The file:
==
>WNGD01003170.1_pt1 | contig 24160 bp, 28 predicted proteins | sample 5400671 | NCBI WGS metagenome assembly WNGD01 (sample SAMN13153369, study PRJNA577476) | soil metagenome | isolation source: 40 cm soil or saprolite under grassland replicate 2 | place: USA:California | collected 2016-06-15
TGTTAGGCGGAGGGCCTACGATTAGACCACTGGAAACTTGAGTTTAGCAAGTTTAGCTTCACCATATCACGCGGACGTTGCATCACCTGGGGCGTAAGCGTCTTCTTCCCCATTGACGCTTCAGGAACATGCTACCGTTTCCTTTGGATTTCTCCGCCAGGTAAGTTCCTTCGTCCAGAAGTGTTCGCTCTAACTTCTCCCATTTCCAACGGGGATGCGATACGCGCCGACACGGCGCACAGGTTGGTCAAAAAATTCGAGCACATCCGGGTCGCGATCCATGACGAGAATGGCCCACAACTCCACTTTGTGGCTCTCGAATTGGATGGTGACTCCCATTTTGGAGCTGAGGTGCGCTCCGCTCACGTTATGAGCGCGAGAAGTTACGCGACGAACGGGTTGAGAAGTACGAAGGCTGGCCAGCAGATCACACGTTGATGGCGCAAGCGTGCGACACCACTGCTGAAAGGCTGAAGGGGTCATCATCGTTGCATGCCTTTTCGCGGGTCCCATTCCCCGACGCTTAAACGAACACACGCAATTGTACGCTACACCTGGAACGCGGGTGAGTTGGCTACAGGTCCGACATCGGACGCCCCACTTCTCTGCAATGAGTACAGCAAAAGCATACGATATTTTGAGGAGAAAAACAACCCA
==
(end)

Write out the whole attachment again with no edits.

>WNGD01003170.1_pt1 | contig 24160 bp, 28 predicted proteins | sample 5400671 | NCBI WGS metagenome assembly WNGD01 (sample SAMN13153369, study PRJNA577476) | soil metagenome | isolation source: 40 cm soil or saprolite under grassland replicate 2 | place: USA:California | collected 2016-06-15
TGTTAGGCGGAGGGCCTACGATTAGACCACTGGAAACTTGAGTTTAGCAAGTTTAGCTTCACCATATCACGCGGACGTTGCATCACCTGGGGCGTAAGCGTCTTCTTCCCCATTGACGCTTCAGGAACATGCTACCGTTTCCTTTGGATTTCTCCGCCAGGTAAGTTCCTTCGTCCAGAAGTGTTCGCTCTAACTTCTCCCATTTCCAACGGGGATGCGATACGCGCCGACACGGCGCACAGGTTGGTCAAAAAATTCGAGCACATCCGGGTCGCGATCCATGACGAGAATGGCCCACAACTCCACTTTGTGGCTCTCGAATTGGATGGTGACTCCCATTTTGGAGCTGAGGTGCGCTCCGCTCACGTTATGAGCGCGAGAAGTTACGCGACGAACGGGTTGAGAAGTACGAAGGCTGGCCAGCAGATCACACGTTGATGGCGCAAGCGTGCGACACCACTGCTGAAAGGCTGAAGGGGTCATCATCGTTGCATGCCTTTTCGCGGGTCCCATTCCCCGACGCTTAAACGAACACACGCAATTGTACGCTACACCTGGAACGCGGGTGAGTTGGCTACAGGTCCGACATCGGACGCCCCACTTCTCTGCAATGAGTACAGCAAAAGCATACGATATTTTGAGGAGAAAAACAACCCA